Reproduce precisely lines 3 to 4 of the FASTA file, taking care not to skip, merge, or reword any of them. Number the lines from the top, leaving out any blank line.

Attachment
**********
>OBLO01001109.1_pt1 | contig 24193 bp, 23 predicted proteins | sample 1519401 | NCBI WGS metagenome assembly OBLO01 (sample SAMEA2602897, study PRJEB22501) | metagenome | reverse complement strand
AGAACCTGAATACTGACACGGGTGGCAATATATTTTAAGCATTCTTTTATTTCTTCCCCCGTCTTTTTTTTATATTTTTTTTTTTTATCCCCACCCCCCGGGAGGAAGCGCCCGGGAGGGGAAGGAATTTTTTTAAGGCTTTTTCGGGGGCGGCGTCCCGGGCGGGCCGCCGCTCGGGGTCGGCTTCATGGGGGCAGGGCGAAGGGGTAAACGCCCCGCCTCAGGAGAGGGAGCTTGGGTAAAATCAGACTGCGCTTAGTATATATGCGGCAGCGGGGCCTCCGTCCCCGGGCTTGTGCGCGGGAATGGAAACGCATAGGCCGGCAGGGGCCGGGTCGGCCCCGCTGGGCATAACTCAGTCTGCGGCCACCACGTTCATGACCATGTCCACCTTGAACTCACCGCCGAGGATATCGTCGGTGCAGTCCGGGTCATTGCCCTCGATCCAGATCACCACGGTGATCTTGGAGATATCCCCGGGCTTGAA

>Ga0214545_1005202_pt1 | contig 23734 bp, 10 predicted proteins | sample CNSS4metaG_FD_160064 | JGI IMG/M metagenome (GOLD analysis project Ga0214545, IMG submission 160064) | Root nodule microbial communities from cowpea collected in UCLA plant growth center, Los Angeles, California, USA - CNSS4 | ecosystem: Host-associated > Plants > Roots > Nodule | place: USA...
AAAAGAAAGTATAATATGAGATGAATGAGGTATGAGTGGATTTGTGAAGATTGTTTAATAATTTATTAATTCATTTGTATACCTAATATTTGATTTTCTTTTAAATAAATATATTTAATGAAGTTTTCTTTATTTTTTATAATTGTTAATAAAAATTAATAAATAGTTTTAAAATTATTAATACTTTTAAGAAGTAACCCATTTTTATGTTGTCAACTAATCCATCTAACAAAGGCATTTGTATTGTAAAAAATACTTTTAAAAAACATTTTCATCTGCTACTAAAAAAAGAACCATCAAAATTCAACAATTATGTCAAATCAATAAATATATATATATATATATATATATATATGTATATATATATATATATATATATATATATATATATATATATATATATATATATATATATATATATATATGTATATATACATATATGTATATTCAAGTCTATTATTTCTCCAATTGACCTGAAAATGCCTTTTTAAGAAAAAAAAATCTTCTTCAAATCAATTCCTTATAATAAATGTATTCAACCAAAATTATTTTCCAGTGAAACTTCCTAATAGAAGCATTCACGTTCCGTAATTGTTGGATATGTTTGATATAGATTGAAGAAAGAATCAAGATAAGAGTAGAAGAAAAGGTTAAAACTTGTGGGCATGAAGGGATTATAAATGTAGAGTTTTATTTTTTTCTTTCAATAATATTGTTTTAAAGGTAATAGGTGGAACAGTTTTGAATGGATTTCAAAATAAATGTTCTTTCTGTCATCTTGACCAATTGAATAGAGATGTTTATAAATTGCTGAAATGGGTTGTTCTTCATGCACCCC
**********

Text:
>Ga0214545_1005202_pt1 | contig 23734 bp, 10 predicted proteins | sample CNSS4metaG_FD_160064 | JGI IMG/M metagenome (GOLD analysis project Ga0214545, IMG submission 160064) | Root nodule microbial communities from cowpea collected in UCLA plant growth center, Los Angeles, California, USA - CNSS4 | ecosystem: Host-associated > Plants > Roots > Nodule | place: USA...
AAAAGAAAGTATAATATGAGATGAATGAGGTATGAGTGGATTTGTGAAGATTGTTTAATAATTTATTAATTCATTTGTATACCTAATATTTGATTTTCTTTTAAATAAATATATTTAATGAAGTTTTCTTTATTTTTTATAATTGTTAATAAAAATTAATAAATAGTTTTAAAATTATTAATACTTTTAAGAAGTAACCCATTTTTATGTTGTCAACTAATCCATCTAACAAAGGCATTTGTATTGTAAAAAATACTTTTAAAAAACATTTTCATCTGCTACTAAAAAAAGAACCATCAAAATTCAACAATTATGTCAAATCAATAAATATATATATATATATATATATATATATGTATATATATATATATATATATATATATATATATATATATATATATATATATATATATATATATATATATGTATATATACATATATGTATATTCAAGTCTATTATTTCTCCAATTGACCTGAAAATGCCTTTTTAAGAAAAAAAAATCTTCTTCAAATCAATTCCTTATAATAAATGTATTCAACCAAAATTATTTTCCAGTGAAACTTCCTAATAGAAGCATTCACGTTCCGTAATTGTTGGATATGTTTGATATAGATTGAAGAAAGAATCAAGATAAGAGTAGAAGAAAAGGTTAAAACTTGTGGGCATGAAGGGATTATAAATGTAGAGTTTTATTTTTTTCTTTCAATAATATTGTTTTAAAGGTAATAGGTGGAACAGTTTTGAATGGATTTCAAAATAAATGTTCTTTCTGTCATCTTGACCAATTGAATAGAGATGTTTATAAATTGCTGAAATGGGTTGTTCTTCATGCACCCC